In this vision, a gradual transformation of the country could take place while preserving political stability through the armed forces.  It would be negotiated and hard-fought, as so many democratic transitions in other parts of the world have been, but the old order would need the talent and competence of a new technocratic, and ultimately political, class to deliver and improve governance. Their hope was that the Islamists would understand that they had lost this round, and that they could be managed somehow while a new more liberal order emerged. This, in essence, was what Mohamed ElBaradei and other liberals bought into on July 3, no doubt earnestly, and what so many other outside of formal politics fervently hoped for: not the revolution radicals want, but a wiser, more tolerant, order in the country.
Unfortunately, among the broad liberal camp in Egypt, those who entertained such hopes are in a minority. Even among the National Salvation Front, as its obscene statement praising the police today showed, most appear to have relished the opportunity to crush the Muslim Brothers and appeared to believe that other Islamists could simply choose to be crushed alongside it, kowtow to the new order, or be pushed back into quietism. It appears that much of the business and traditional elite – represented politically by the Free Egyptians and the Wafd Party among others – falls into that category. They are joined by the security establishment, or deep state if you prefer.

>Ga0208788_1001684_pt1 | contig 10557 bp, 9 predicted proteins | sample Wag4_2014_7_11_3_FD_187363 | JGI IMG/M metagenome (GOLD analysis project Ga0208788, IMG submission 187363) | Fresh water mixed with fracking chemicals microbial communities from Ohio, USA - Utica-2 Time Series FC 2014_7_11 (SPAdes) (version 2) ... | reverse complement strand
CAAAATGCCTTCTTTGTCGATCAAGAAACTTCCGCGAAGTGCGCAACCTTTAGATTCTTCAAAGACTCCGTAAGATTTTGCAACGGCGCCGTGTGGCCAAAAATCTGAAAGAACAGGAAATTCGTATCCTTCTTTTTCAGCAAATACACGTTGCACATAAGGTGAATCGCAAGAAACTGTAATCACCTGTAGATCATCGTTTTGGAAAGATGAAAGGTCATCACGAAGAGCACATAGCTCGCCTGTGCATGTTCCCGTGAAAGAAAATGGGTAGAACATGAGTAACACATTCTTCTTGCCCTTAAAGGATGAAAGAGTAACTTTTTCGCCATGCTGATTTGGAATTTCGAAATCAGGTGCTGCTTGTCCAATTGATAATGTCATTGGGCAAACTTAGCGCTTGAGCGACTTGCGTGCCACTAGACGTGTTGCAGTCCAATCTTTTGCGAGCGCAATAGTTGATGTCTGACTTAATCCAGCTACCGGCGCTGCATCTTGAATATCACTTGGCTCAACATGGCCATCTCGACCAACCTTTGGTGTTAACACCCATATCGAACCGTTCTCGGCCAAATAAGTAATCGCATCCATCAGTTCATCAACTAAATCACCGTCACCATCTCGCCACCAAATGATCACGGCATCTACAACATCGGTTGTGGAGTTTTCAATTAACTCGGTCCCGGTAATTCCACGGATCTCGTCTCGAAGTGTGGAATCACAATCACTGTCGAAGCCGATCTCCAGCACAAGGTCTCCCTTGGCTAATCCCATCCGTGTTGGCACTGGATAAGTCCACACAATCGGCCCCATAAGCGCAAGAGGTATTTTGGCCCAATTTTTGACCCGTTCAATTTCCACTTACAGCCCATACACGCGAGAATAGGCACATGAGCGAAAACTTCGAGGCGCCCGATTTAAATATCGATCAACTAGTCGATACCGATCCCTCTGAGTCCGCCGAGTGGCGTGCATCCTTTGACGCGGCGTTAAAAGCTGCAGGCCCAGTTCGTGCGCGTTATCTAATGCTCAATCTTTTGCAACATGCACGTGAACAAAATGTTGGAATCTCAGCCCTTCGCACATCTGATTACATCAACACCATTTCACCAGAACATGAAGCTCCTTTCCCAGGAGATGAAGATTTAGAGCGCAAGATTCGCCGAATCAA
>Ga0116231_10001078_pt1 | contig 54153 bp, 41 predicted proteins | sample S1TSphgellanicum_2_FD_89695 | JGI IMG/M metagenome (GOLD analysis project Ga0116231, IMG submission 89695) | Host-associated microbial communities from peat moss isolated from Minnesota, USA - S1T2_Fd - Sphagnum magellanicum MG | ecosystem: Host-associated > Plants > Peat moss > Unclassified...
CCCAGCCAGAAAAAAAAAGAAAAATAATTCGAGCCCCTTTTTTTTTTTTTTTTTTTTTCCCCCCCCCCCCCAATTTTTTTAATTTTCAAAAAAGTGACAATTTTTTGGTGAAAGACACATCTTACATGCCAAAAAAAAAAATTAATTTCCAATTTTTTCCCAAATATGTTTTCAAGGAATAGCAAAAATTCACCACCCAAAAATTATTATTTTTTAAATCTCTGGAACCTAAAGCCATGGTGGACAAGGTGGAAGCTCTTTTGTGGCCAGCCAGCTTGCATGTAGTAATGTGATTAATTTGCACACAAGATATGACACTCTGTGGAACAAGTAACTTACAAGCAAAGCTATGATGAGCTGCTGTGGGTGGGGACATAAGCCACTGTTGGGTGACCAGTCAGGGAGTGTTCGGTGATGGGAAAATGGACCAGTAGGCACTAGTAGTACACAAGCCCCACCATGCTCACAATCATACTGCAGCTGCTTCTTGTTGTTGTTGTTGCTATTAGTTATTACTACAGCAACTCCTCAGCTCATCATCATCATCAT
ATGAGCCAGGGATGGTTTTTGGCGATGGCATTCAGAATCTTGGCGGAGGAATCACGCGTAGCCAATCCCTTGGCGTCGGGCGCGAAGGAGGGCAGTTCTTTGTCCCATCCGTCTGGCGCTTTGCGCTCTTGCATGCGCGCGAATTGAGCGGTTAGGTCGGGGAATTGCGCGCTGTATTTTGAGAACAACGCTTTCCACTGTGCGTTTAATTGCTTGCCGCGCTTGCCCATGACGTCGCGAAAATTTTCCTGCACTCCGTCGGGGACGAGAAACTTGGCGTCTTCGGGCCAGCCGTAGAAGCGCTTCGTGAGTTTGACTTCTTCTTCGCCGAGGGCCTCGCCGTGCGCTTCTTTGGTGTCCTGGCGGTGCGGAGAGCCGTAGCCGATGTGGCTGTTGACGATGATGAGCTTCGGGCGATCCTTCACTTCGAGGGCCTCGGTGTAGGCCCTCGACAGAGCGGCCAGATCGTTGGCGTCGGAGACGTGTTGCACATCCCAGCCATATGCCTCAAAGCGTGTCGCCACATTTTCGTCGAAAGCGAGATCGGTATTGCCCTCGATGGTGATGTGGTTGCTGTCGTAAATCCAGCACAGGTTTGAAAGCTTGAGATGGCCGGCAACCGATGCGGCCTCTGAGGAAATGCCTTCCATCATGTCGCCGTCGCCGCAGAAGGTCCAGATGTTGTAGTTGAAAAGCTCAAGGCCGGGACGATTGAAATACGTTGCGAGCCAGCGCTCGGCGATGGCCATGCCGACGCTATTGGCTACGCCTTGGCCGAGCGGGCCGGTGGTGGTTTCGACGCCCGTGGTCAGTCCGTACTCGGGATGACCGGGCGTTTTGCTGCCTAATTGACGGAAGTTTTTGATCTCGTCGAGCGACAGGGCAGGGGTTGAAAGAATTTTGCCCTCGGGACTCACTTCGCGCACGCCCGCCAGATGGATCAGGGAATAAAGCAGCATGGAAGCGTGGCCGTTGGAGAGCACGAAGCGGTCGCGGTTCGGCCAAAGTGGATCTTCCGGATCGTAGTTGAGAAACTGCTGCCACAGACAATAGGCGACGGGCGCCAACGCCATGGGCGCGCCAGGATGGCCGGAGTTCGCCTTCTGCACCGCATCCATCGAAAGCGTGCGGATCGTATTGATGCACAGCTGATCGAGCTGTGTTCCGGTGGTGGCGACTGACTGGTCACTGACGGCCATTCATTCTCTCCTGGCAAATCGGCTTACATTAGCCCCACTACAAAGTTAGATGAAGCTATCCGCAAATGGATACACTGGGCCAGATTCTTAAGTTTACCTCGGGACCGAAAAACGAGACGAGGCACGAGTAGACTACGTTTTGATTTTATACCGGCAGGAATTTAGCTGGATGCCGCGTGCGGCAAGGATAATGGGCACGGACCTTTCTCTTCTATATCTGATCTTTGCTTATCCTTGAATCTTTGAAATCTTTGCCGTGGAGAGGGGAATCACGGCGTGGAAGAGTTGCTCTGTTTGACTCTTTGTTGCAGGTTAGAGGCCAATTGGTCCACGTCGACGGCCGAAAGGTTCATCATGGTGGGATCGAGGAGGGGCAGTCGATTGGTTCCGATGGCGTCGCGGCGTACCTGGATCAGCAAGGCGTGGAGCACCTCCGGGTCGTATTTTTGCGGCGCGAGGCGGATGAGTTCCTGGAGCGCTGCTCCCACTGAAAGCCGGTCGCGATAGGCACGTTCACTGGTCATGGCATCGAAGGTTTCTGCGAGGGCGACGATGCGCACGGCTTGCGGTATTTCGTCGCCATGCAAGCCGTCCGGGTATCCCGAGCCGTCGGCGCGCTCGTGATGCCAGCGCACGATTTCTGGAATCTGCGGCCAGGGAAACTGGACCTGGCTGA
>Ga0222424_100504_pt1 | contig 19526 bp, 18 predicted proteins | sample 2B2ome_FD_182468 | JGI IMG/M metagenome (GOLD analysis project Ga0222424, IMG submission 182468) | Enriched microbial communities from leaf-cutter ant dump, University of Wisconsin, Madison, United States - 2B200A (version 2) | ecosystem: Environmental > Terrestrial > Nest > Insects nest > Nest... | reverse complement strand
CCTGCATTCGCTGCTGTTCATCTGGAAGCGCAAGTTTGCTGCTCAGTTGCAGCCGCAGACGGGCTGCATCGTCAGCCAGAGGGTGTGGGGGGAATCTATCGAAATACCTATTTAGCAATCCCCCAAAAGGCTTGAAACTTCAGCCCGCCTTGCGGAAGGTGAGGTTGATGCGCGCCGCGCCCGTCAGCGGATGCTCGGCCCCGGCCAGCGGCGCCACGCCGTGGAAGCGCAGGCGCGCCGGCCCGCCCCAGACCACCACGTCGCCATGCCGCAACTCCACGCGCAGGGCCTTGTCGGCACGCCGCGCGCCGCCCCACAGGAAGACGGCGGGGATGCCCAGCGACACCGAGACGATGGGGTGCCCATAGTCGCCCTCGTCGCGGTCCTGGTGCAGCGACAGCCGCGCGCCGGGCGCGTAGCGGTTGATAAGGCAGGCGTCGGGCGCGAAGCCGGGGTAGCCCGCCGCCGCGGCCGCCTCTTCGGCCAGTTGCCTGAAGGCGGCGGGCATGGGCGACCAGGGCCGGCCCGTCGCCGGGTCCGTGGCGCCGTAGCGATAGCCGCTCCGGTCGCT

He doesn't excuse the Brotherhood:
An Islamist camp that, as elements of it are apparently beginning to, sets fire to churches and attacks police stations is one that becomes much easier to demonize domestically and internationally. But it is also much more unpredictable than Egypt's homegrown violent Islamist movements were in the 1980s and 1990s, because there is a context of a globalized jihadi movement that barely existed then, and because the region as a whole is turmoil and Egypt's borders are not nearly as well controlled as they were then (and today's Libya is a far less reliable neighbor than even the erratic Colonel Qadhafi was then.)